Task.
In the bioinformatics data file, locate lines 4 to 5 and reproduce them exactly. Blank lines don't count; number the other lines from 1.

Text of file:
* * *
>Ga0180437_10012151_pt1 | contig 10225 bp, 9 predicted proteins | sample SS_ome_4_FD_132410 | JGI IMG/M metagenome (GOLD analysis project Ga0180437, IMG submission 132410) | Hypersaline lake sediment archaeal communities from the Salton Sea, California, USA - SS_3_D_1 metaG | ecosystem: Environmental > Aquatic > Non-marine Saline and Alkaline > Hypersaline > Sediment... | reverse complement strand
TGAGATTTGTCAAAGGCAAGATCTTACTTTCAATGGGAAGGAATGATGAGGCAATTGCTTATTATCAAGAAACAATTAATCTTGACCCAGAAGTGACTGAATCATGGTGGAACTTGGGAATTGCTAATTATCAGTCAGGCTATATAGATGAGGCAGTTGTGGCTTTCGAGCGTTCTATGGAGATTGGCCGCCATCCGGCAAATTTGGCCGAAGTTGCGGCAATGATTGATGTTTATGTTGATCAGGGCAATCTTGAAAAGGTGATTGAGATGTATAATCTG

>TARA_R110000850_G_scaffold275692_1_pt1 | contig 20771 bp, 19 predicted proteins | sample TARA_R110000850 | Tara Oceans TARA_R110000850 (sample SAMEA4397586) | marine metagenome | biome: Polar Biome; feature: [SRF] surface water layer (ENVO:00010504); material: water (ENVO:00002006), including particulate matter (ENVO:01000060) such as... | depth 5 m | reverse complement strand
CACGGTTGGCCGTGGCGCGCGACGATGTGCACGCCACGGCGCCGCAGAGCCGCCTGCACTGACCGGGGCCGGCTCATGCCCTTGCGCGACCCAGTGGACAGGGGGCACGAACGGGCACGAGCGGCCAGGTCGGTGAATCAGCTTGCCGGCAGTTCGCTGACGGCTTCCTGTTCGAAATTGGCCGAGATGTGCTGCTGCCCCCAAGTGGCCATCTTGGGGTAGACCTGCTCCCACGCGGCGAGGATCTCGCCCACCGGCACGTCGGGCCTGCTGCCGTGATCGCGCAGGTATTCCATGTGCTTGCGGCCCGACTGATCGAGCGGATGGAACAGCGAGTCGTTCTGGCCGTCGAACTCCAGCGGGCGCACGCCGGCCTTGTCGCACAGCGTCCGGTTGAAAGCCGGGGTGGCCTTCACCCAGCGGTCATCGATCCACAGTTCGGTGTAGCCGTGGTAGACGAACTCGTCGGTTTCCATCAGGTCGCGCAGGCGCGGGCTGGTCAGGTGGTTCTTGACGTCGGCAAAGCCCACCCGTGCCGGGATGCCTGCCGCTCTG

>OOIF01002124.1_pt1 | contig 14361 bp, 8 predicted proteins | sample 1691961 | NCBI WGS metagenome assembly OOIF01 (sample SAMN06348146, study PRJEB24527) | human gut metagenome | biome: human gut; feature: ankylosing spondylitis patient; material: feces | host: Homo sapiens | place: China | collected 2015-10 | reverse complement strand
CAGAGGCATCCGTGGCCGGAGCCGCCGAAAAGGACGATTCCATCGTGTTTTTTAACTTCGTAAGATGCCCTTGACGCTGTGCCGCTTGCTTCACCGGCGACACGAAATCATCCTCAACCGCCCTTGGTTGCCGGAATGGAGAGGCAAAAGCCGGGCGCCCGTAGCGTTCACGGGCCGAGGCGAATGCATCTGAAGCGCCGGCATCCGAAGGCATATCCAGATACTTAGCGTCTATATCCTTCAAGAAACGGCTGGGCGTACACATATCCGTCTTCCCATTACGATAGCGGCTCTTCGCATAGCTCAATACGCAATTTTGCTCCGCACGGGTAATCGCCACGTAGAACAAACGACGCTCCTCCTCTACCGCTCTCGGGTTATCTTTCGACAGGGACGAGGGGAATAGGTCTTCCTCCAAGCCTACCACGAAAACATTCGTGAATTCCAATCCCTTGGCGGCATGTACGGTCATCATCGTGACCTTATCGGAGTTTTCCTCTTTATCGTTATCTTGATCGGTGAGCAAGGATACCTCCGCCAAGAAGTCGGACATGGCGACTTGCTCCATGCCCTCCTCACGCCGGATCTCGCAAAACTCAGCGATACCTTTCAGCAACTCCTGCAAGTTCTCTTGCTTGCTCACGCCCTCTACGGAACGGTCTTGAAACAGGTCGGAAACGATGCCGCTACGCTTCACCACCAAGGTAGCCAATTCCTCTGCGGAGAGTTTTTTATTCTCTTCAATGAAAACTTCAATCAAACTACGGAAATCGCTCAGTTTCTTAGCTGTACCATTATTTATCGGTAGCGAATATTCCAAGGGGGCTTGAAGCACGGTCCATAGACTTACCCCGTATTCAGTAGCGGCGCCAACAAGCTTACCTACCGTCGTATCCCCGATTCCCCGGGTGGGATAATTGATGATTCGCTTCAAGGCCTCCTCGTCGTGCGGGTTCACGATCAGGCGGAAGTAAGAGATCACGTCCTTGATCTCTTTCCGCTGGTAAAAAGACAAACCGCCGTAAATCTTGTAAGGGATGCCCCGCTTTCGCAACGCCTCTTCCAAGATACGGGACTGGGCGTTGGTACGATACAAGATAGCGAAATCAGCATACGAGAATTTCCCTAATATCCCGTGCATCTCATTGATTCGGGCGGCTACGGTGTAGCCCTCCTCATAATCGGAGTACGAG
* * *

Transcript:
CACGGTTGGCCGTGGCGCGCGACGATGTGCACGCCACGGCGCCGCAGAGCCGCCTGCACTGACCGGGGCCGGCTCATGCCCTTGCGCGACCCAGTGGACAGGGGGCACGAACGGGCACGAGCGGCCAGGTCGGTGAATCAGCTTGCCGGCAGTTCGCTGACGGCTTCCTGTTCGAAATTGGCCGAGATGTGCTGCTGCCCCCAAGTGGCCATCTTGGGGTAGACCTGCTCCCACGCGGCGAGGATCTCGCCCACCGGCACGTCGGGCCTGCTGCCGTGATCGCGCAGGTATTCCATGTGCTTGCGGCCCGACTGATCGAGCGGATGGAACAGCGAGTCGTTCTGGCCGTCGAACTCCAGCGGGCGCACGCCGGCCTTGTCGCACAGCGTCCGGTTGAAAGCCGGGGTGGCCTTCACCCAGCGGTCATCGATCCACAGTTCGGTGTAGCCGTGGTAGACGAACTCGTCGGTTTCCATCAGGTCGCGCAGGCGCGGGCTGGTCAGGTGGTTCTTGACGTCGGCAAAGCCCACCCGTGCCGGGATGCCTGCCGCTCTG

>OOIF01002124.1_pt1 | contig 14361 bp, 8 predicted proteins | sample 1691961 | NCBI WGS metagenome assembly OOIF01 (sample SAMN06348146, study PRJEB24527) | human gut metagenome | biome: human gut; feature: ankylosing spondylitis patient; material: feces | host: Homo sapiens | place: China | collected 2015-10 | reverse complement strand